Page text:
The question for today is if we are reaching the end of that – are the kinds of automation that can be achieved (or soon will be) with artificial intelligence that they won’t just improve productivity by automating some human tasks, but that they will eliminate the opportunity for humans to contribute productively at all.
First, its important to distinguish AI from the traditional automation that has driven productivity gains for the past hundred years.
We’ve only experienced the disruption computing causes over the past half century, but a few people had the vision of what was possible much longer ago.
The first person to see the potential for universal computers, was Gottfried Leibniz back in the 17th century.
Gottfried Wilhelm Leibniz (1679)
Leibniz is talking about increasing the power of our minds the way a telescope increases the power of our eyes. This is what traditional computing has done.
More recently, Steve Jobs talked about computers as bicycles for the mind.
All of the previous capabilities can only solve problems humans already understand well enough to solve.
AI allows us to solve problems no humans understand.
I’m going to focus now on Machine Learning, which is just one sub-field of AI, but it’s the one that has the most hype over the past decade, and one that is being rapidly deployed in ways that automate human tasks.
The main distinction between traditional computing and machine learning is that traditional automatons are programmed, while machine learning automatons are trained. Humans set up a training process, but the machine learns how to solve the problem on its own.
This is something most humans are quite good at, but if I asked you how you do it, you couldn’t explain it. And, since humans can’t explain how to do it, we don’t know how to write a program to do it, but we can train a model that does it well.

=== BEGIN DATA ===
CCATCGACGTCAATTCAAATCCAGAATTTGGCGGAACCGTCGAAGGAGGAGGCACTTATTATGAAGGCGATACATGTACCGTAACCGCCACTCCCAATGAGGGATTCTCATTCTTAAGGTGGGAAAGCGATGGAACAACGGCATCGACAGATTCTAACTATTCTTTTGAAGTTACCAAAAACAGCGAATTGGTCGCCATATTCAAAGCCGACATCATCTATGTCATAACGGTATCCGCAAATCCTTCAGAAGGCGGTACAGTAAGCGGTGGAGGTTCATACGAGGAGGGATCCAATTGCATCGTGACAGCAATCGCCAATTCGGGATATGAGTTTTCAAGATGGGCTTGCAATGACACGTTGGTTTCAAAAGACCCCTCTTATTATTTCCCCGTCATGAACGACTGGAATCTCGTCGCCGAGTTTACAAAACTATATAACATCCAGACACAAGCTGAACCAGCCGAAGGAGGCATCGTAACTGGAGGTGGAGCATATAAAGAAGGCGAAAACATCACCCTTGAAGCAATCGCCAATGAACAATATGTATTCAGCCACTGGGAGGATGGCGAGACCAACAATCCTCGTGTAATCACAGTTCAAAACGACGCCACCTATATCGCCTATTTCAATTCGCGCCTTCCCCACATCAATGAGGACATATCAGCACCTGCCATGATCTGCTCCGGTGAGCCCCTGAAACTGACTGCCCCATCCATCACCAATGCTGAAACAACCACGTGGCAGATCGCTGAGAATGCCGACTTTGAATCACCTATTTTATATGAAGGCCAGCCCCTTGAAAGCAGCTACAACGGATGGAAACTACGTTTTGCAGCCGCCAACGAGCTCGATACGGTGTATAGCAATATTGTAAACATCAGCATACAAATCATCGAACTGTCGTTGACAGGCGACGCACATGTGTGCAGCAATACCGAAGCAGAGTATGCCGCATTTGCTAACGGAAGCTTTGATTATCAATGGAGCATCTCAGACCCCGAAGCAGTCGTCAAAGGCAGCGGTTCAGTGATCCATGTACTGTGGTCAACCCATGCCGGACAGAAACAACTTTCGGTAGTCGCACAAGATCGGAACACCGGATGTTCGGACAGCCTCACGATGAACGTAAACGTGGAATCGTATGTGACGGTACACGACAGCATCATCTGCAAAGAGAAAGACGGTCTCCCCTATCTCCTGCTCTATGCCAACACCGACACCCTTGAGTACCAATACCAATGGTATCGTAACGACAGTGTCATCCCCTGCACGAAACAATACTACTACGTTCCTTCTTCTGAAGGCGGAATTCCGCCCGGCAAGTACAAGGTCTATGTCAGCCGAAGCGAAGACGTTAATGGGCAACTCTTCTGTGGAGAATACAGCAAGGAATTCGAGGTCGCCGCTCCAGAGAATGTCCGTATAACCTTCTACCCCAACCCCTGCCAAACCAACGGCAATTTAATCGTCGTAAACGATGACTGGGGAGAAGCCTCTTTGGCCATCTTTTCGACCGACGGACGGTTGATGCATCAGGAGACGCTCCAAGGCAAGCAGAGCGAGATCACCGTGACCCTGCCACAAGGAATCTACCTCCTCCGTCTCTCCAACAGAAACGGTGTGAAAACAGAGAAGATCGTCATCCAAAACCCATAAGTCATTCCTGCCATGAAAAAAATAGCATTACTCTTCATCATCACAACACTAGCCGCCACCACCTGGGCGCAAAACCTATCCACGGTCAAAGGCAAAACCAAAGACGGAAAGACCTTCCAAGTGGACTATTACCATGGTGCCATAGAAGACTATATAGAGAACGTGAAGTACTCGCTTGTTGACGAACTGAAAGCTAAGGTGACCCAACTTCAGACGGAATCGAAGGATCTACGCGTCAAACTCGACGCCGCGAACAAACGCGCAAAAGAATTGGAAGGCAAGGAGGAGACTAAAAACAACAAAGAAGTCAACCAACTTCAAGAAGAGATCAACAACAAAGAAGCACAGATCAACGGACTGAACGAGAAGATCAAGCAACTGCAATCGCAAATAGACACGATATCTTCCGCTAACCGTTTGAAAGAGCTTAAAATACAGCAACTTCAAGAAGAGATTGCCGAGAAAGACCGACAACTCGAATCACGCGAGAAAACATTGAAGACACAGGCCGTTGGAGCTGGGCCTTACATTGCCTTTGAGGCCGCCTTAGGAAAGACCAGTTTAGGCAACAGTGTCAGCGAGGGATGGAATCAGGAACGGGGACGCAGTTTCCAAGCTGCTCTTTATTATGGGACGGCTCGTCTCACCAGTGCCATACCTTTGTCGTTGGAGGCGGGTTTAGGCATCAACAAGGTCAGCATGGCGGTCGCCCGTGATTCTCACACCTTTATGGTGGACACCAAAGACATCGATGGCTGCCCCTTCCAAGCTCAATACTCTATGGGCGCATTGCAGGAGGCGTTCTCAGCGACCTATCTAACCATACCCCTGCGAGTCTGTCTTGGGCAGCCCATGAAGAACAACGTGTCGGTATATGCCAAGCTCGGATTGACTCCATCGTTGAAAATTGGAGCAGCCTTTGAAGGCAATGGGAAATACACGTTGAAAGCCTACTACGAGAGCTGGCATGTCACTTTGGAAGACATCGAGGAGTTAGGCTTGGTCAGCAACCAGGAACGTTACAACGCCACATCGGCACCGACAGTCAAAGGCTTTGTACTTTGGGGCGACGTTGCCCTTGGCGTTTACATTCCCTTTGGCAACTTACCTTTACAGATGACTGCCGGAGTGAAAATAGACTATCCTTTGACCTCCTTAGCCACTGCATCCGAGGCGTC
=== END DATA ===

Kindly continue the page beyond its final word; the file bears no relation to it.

Training complex models requires a lot of training data – a few million images. Fortunately, you can find billions of images on the Internet (at least if you don’t care about copyright; for the talk, I was allowed to use these images, but they blurred them out of the recording).
Labeling 10M images might seem like a lot of work, but you can find low-paid humans to do it.
This just means designing a function with lots of unknown parameters that takes all the pixels of an images as its inputs, and outputs a prediction of gender and confidence.
There are some tricks for how to update the weights in the right direction, but if all goes well, we’ll find a model that has high accuracy on our tests before we run out of money.
Then we deploy the model and everything is great...
...except we see results like these.
We have people that look like men, but are identified as women. What they have in common is they are carrying umbrellas.
Since most of the people in the labeled data who were holding umbrellas were women, the model learned a strong pattern that if you are holding an umbrella you must be a woman.
Being mis-gendered because of holding an umbrella may not be such a serious problem, but the same kinds of learning methods are used in many more sensitive tasks, like predicting who is a terrorist and who gets a job interview.
Amazon Created a Hiring Tool Using A.I. It Immediately Started Discriminating Against Women. (Slate, Oct 2018)
If you are traveling in Hong Kong, being face-recognized with an umbrella nearby may lead to other problems.